As they pulled up, Alfonso Villanueva could see that the tank had picked up tremendous speed and was barreling at the crane, still on the track. There was no time to do anything but yell for the crane operator to clear the track.

Then he closed his eyes. "I didn't see the man jump; I thought he was already dead," Villanueva recalled.

Fortunately, Kent turned and saw the tank coming and jumped at the last second. "He barely made it," said Villanueva, who was on the right side of the train. "He jumped on the left hill side. He was lucky."

The propane car struck the crane and derailed, turning on its side, but remaining intact. "Alfonso said that if the tank had exploded, he said that for a quarter of a mile, people would have died," said Irene Villanueva, who was shopping at Safeway around the time of the crash.

As she was shopping, she spotted her husband walking around "as white as a ghost, kind of in shock. He told me, 'You won't believe what happened.'"

Although Villanueva was checked out at Mountain View Hospital after the incident, Irene Villanueva, who had worked as a nurse's assistant at the hospital, said that the X-ray didn't show that he had a herniated disk.

"He was injured," she said. "After that, he lost control of his legs and he had to have surgery in his lower back. He had to have two operations."

by: MADRAS PIONEER ARCHIVES - On Jan. 14. 1974, Alfonso Villanueva and Detective James Swanson were awarded for their heroic action.On Jan. 14, 1974, Alfonso Villanueva and James Swanson were awarded $100 U.S. Savings Bonds for their heroic action, but Villanueva was not able to return to either of his jobs.

A couple months after the accident, Kent, who was close to retirement, came to visit and left $400 under a plate. "I said, 'Wilbur, I don't want your money. I'm OK,'" said Villanueva.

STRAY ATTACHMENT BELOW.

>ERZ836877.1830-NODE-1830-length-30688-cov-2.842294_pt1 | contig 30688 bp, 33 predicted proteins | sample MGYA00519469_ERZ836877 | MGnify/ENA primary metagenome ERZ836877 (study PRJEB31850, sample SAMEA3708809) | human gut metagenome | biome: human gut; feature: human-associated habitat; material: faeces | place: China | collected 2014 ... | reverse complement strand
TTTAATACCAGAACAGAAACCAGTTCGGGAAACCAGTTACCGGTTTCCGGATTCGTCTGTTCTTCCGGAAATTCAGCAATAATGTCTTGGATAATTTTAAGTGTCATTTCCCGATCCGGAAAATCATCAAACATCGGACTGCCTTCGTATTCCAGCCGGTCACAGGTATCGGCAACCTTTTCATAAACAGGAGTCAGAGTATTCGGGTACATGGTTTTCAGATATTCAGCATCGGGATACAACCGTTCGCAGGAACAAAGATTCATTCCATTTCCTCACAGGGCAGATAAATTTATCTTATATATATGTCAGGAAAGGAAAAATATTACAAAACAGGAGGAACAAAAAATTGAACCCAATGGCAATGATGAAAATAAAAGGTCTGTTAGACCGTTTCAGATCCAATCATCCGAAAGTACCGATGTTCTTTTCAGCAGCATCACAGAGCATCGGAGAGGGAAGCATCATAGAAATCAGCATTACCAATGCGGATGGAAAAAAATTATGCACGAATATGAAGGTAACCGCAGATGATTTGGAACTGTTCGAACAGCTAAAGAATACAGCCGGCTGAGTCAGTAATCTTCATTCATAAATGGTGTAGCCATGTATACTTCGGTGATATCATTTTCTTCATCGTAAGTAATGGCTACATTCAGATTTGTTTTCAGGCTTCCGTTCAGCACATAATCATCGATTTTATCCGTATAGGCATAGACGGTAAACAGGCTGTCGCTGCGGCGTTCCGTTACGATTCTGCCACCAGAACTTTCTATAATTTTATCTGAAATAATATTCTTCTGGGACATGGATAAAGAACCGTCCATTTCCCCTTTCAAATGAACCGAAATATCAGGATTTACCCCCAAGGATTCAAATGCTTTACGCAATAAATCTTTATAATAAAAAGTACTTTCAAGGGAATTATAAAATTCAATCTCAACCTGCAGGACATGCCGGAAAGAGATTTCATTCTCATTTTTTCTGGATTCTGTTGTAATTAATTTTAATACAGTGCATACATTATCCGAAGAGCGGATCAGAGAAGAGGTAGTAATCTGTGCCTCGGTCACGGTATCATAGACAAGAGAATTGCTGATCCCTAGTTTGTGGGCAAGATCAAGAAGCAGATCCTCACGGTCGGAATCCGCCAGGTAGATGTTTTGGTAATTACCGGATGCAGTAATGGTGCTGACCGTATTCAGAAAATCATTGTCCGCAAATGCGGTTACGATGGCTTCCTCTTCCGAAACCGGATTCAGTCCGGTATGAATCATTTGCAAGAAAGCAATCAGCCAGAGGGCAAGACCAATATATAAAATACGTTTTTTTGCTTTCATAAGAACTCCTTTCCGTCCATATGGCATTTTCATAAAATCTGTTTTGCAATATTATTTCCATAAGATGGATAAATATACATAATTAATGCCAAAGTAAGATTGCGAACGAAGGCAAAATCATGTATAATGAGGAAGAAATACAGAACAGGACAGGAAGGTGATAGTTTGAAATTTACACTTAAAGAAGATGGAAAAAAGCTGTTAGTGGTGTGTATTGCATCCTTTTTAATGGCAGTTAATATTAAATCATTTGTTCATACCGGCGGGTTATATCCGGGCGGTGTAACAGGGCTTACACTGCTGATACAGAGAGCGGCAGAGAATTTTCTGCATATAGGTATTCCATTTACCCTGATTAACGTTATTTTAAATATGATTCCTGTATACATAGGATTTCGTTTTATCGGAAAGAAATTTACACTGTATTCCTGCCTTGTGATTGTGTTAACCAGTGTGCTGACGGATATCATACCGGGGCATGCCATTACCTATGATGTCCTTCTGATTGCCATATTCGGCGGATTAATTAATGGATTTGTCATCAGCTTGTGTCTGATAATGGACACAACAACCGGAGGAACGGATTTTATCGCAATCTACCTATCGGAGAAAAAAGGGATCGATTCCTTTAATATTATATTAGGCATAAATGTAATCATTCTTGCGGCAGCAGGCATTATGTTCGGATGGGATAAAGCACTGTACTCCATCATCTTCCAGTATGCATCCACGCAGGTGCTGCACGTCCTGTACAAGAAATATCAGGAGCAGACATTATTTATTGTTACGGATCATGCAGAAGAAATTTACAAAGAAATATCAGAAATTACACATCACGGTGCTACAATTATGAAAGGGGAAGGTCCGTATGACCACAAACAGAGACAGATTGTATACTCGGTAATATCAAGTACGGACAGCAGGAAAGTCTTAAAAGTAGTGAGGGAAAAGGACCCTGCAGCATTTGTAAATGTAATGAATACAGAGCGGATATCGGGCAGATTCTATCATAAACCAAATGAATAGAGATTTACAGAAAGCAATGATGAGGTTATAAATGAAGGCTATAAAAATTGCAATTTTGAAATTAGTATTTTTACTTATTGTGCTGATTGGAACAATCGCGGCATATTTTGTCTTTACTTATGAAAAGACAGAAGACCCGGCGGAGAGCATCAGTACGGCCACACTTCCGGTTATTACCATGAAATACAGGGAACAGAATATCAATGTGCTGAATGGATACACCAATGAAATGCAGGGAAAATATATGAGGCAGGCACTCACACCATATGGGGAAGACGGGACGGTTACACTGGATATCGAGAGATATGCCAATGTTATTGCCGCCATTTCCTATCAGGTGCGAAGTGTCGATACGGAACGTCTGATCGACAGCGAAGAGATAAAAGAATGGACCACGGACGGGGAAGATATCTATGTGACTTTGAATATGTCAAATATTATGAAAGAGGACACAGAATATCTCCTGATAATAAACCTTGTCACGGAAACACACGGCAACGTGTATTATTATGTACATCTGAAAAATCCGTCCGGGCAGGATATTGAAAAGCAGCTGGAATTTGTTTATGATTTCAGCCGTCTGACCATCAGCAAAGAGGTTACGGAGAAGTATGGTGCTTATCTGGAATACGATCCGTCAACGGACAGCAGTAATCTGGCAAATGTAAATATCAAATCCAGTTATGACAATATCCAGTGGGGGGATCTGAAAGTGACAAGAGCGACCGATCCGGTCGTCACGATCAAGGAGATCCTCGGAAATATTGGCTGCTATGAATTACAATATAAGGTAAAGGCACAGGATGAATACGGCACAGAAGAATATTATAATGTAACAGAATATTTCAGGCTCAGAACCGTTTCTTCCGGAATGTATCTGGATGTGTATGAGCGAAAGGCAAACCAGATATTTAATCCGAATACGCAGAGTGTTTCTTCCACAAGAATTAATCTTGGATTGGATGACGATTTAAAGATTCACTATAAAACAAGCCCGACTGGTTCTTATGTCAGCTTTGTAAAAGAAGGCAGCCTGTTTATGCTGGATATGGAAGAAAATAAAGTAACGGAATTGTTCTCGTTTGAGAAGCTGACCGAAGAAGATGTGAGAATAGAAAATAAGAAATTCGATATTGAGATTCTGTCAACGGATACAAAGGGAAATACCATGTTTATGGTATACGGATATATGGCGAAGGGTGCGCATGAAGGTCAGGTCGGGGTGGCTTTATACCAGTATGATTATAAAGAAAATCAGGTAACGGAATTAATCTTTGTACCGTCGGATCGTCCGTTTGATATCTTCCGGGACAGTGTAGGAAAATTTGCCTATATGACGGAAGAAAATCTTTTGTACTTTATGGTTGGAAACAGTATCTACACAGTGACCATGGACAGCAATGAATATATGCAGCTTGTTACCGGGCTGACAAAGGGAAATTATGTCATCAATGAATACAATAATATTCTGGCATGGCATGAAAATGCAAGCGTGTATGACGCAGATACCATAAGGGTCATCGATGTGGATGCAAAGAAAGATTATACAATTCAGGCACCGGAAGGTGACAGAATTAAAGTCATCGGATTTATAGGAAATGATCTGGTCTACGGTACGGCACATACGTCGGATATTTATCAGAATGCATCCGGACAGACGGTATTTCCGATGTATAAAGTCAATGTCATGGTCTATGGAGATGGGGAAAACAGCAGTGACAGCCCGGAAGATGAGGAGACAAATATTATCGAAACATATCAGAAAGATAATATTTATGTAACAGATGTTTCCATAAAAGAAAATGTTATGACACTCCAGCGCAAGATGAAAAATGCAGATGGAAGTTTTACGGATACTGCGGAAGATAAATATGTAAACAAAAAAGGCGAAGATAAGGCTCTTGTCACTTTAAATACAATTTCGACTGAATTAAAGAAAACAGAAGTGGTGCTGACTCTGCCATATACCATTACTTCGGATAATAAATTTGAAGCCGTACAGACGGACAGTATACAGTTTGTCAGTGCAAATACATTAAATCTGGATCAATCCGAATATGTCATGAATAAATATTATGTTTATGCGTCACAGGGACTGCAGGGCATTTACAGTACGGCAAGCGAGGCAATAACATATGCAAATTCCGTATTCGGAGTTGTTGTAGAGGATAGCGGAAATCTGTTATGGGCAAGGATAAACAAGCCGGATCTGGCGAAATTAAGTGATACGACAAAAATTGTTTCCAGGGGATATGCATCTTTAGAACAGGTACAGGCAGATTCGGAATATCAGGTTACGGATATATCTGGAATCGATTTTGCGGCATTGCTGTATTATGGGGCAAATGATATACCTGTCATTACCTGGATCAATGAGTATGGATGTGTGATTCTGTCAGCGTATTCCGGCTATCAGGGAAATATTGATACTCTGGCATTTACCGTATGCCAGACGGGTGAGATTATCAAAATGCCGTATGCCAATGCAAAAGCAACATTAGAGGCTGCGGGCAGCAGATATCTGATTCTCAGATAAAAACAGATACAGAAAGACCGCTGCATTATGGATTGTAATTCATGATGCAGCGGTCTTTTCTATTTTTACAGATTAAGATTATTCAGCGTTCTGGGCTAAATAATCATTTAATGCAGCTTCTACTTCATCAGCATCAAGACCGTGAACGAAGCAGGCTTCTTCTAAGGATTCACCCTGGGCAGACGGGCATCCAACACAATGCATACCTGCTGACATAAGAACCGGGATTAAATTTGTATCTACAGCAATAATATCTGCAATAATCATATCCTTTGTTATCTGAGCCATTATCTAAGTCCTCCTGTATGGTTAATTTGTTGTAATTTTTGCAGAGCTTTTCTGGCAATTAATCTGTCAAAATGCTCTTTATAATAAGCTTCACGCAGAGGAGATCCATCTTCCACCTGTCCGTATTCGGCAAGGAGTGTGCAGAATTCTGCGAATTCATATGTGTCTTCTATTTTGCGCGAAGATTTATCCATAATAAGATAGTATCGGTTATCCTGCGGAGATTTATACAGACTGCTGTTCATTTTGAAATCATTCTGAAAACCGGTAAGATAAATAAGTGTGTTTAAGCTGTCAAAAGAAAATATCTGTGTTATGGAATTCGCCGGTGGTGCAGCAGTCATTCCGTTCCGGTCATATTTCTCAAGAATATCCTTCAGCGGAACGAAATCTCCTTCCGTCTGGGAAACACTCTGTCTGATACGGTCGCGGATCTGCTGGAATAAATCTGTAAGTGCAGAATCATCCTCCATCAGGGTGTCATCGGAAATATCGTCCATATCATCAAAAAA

But Kent refused to take the money back, and it helped the family of seven survive.

Villanueva suggested that his wife apply for food stamps to tide the family over, but she said, "Never in my life do I get food stamps," so he applied and was told that they would have to sell one of their houses to qualify.

That very day, he received back pay of a little over $5,000, and the family struggled on, eventually hiring a lawyer to deal with the railroad.

by: SUBMITTED PHOTO - Irene and Alfonso Villanueva, center, celebrated their 50th wedding anniversary on July 16, 2010, surrounded by their five children, Irene Aimone and David Villanueva (kneeling), at left, and Mike (kneeling), Mona and Alfonso Villanueva, at right.In 1977, Villanueva received a settlement of $150,000. "The railroad gave him a settlement and put him out — no insurance for the family or nothing," said Irene Villanueva. "It wasn't really fair what happened to him."

After his second, successful surgery, Villanueva, who had been working in construction, went to Toppenish, Wash., to find work. "We would see him once a month," said Irene Villanueva, who was home with the kids."

The family, except for Irene Aimone, later moved to Washington, where Villanueva continues to work in construction.

"He's 74 and still going strong," said his wife.

Irene Aimone agreed that her father is still very active, with 16 grandchildren, and 18 great-grandchildren.

"Everybody is proud of him," she said. "He saved his friends."